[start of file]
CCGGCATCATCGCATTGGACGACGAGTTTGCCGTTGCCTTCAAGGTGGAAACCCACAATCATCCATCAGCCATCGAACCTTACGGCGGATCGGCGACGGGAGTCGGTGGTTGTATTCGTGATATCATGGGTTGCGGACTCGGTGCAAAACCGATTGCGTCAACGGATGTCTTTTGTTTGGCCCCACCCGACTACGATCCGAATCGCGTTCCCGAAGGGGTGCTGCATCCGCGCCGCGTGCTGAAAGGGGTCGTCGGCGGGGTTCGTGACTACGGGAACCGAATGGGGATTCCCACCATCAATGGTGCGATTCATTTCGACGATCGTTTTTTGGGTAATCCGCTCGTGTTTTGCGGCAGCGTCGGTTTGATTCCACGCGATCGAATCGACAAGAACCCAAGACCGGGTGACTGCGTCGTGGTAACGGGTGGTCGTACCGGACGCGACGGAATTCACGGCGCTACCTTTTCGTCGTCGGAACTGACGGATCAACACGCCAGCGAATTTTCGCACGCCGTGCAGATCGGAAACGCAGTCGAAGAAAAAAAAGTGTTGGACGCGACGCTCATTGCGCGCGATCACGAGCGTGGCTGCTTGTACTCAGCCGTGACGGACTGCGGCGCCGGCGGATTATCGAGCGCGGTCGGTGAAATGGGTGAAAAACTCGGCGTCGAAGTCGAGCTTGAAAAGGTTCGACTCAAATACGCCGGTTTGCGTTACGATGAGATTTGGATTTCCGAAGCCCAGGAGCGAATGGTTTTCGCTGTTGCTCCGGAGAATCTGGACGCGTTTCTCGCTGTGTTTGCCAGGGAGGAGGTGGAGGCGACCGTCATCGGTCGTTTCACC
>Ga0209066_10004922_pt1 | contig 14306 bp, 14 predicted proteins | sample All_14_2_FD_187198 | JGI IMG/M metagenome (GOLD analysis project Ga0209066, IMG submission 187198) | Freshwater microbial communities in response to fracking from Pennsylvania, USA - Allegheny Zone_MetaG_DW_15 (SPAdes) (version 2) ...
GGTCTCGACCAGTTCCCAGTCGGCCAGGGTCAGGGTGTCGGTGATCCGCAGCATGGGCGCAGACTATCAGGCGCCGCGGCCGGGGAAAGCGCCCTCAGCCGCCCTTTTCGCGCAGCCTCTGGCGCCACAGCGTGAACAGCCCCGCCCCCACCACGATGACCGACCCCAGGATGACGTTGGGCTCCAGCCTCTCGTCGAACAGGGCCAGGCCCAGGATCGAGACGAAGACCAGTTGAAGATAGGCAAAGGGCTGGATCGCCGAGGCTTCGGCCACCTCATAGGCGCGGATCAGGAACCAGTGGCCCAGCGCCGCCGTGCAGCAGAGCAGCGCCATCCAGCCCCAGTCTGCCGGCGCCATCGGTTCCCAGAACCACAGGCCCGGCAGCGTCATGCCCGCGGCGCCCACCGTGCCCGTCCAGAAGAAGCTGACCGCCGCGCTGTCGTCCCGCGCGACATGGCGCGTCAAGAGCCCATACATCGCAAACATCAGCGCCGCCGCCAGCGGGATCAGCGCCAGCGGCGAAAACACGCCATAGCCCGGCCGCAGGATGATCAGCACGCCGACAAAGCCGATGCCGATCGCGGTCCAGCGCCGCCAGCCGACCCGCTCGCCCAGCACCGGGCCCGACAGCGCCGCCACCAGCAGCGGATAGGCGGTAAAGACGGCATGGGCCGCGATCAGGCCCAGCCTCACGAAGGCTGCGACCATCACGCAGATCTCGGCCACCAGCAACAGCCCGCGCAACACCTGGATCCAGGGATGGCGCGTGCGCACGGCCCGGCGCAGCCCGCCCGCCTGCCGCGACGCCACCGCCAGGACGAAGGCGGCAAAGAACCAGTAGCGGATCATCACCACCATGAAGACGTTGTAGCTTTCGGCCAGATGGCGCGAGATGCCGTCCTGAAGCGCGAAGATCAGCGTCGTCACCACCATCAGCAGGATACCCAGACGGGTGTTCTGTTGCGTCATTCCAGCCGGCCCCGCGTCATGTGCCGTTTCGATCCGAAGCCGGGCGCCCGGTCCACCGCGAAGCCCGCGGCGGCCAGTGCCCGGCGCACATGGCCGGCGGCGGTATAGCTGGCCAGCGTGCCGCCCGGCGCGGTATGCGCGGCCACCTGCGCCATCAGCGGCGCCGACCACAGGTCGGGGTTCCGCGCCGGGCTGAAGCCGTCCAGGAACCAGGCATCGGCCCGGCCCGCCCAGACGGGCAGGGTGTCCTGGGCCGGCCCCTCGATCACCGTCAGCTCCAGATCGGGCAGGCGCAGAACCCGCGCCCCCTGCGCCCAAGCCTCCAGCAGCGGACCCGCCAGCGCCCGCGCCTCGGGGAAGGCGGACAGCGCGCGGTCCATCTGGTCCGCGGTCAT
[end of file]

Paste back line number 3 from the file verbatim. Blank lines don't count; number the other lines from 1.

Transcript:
GGTCTCGACCAGTTCCCAGTCGGCCAGGGTCAGGGTGTCGGTGATCCGCAGCATGGGCGCAGACTATCAGGCGCCGCGGCCGGGGAAAGCGCCCTCAGCCGCCCTTTTCGCGCAGCCTCTGGCGCCACAGCGTGAACAGCCCCGCCCCCACCACGATGACCGACCCCAGGATGACGTTGGGCTCCAGCCTCTCGTCGAACAGGGCCAGGCCCAGGATCGAGACGAAGACCAGTTGAAGATAGGCAAAGGGCTGGATCGCCGAGGCTTCGGCCACCTCATAGGCGCGGATCAGGAACCAGTGGCCCAGCGCCGCCGTGCAGCAGAGCAGCGCCATCCAGCCCCAGTCTGCCGGCGCCATCGGTTCCCAGAACCACAGGCCCGGCAGCGTCATGCCCGCGGCGCCCACCGTGCCCGTCCAGAAGAAGCTGACCGCCGCGCTGTCGTCCCGCGCGACATGGCGCGTCAAGAGCCCATACATCGCAAACATCAGCGCCGCCGCCAGCGGGATCAGCGCCAGCGGCGAAAACACGCCATAGCCCGGCCGCAGGATGATCAGCACGCCGACAAAGCCGATGCCGATCGCGGTCCAGCGCCGCCAGCCGACCCGCTCGCCCAGCACCGGGCCCGACAGCGCCGCCACCAGCAGCGGATAGGCGGTAAAGACGGCATGGGCCGCGATCAGGCCCAGCCTCACGAAGGCTGCGACCATCACGCAGATCTCGGCCACCAGCAACAGCCCGCGCAACACCTGGATCCAGGGATGGCGCGTGCGCACGGCCCGGCGCAGCCCGCCCGCCTGCCGCGACGCCACCGCCAGGACGAAGGCGGCAAAGAACCAGTAGCGGATCATCACCACCATGAAGACGTTGTAGCTTTCGGCCAGATGGCGCGAGATGCCGTCCTGAAGCGCGAAGATCAGCGTCGTCACCACCATCAGCAGGATACCCAGACGGGTGTTCTGTTGCGTCATTCCAGCCGGCCCCGCGTCATGTGCCGTTTCGATCCGAAGCCGGGCGCCCGGTCCACCGCGAAGCCCGCGGCGGCCAGTGCCCGGCGCACATGGCCGGCGGCGGTATAGCTGGCCAGCGTGCCGCCCGGCGCGGTATGCGCGGCCACCTGCGCCATCAGCGGCGCCGACCACAGGTCGGGGTTCCGCGCCGGGCTGAAGCCGTCCAGGAACCAGGCATCGGCCCGGCCCGCCCAGACGGGCAGGGTGTCCTGGGCCGGCCCCTCGATCACCGTCAGCTCCAGATCGGGCAGGCGCAGAACCCGCGCCCCCTGCGCCCAAGCCTCCAGCAGCGGACCCGCCAGCGCCCGCGCCTCGGGGAAGGCGGACAGCGCGCGGTCCATCTGGTCCGCGGTCAT